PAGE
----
5. Have any relative who is an attorney, physician, or professor.
6. Were the same or higher class than your high school teachers. never thought of it that way, but probably yes.
7. Had more than 50 books in your childhood home. definitely.
8. Had more than 500 books in your childhood home. fershure. keep counting.
9. Were read children’s books by a parent : les fables de lafontaine – particular favorite was the one about the fox and the crow (la fable du corbeau et du renard). my father made them even better (and hilarious) when retelling in the brussels accent.
10. Had lessons of any kind before you turned 18. since we lived abroad and went ot a german international school, we took remedial french grammar lesson, to prepare us for an eventual return to brussels (apparently german was going to prepare us effortlessly for flemish – which it strangely did). also gymnastics, ballet, flamenco, swimming, tennis. gawd.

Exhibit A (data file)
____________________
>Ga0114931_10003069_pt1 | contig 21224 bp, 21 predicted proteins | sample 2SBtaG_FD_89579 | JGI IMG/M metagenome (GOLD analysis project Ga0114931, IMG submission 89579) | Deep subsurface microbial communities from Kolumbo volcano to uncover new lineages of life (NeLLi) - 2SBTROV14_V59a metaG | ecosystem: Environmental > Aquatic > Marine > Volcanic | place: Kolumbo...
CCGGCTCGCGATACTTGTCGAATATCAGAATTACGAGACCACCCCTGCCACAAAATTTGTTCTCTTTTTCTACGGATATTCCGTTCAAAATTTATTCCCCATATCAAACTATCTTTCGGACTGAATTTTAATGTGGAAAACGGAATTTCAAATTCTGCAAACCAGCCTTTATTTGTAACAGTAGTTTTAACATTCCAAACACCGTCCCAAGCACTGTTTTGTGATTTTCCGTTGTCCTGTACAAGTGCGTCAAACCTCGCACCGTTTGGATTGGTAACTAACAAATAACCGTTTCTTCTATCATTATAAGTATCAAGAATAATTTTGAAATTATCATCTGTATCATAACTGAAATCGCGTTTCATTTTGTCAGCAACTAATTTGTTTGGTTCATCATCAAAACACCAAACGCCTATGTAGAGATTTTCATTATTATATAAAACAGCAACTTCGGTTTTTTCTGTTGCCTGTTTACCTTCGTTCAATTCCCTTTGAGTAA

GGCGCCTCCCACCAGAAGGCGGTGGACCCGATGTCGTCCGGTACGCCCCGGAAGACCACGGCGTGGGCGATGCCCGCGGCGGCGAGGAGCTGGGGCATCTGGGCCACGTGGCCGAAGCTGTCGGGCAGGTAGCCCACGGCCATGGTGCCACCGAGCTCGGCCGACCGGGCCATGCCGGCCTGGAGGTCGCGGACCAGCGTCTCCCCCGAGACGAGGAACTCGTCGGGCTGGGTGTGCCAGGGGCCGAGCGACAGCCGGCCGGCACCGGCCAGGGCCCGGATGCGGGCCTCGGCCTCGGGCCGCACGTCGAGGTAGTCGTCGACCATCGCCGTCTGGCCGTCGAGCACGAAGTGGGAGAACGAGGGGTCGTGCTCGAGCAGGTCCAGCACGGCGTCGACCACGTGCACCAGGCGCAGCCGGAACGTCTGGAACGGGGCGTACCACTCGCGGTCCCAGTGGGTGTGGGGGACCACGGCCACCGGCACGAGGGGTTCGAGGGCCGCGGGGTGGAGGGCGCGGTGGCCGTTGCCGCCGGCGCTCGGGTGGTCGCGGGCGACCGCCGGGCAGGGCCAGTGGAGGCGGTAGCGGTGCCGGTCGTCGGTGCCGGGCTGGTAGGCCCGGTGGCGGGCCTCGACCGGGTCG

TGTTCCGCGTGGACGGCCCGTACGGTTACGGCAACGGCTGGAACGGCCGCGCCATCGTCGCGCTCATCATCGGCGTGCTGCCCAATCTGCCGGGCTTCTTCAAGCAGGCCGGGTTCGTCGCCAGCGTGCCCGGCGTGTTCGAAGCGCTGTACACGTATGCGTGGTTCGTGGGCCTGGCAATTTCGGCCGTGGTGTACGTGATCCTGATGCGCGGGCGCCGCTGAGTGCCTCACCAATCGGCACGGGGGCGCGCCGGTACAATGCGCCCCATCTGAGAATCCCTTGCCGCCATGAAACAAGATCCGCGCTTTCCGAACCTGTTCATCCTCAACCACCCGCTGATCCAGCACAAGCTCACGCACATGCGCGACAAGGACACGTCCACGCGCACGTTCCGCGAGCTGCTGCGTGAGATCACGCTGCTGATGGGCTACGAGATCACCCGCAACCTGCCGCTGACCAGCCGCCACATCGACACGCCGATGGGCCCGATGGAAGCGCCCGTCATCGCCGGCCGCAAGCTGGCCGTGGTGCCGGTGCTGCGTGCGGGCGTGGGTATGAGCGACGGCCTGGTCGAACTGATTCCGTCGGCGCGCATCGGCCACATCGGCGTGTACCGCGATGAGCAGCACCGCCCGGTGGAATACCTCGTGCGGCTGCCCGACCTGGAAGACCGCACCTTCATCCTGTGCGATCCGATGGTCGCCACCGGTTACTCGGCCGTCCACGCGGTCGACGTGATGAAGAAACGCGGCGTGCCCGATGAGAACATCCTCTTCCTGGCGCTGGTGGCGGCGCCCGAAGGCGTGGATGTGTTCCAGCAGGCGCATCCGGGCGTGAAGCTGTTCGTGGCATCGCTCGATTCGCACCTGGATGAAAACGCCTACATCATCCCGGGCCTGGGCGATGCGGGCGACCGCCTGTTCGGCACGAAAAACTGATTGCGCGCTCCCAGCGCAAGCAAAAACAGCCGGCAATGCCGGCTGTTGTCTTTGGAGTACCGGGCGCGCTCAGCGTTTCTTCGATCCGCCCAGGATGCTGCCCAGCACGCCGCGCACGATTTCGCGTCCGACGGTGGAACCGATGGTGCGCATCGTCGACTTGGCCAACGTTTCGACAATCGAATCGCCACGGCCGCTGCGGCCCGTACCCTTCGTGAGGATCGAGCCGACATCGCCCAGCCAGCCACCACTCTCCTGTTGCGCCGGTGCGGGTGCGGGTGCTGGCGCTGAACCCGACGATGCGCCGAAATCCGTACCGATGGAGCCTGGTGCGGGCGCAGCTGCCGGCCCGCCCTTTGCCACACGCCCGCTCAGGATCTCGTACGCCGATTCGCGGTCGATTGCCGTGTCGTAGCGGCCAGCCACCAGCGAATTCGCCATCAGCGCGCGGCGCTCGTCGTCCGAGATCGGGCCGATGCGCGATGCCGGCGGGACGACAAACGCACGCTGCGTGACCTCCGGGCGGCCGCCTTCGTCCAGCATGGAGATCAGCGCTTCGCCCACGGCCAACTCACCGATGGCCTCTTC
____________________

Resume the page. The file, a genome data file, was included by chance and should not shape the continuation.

11.Had more than two kinds of lessons before you turned 18: see above.
12. The people in the media who dress and talk like me are portrayed positively: depends what show we are talking about.
13. Had a credit card with your name on it before you turned 18: don’t think so, my father knew me better than that.
14. Your parents (or a trust) paid for the majority of your college costs: between them and the generous european educational system, yes.
15. Your parents (or a trust) paid for all of your college cost: see above. grad school was made possible by generosity of parents and admitting university and department.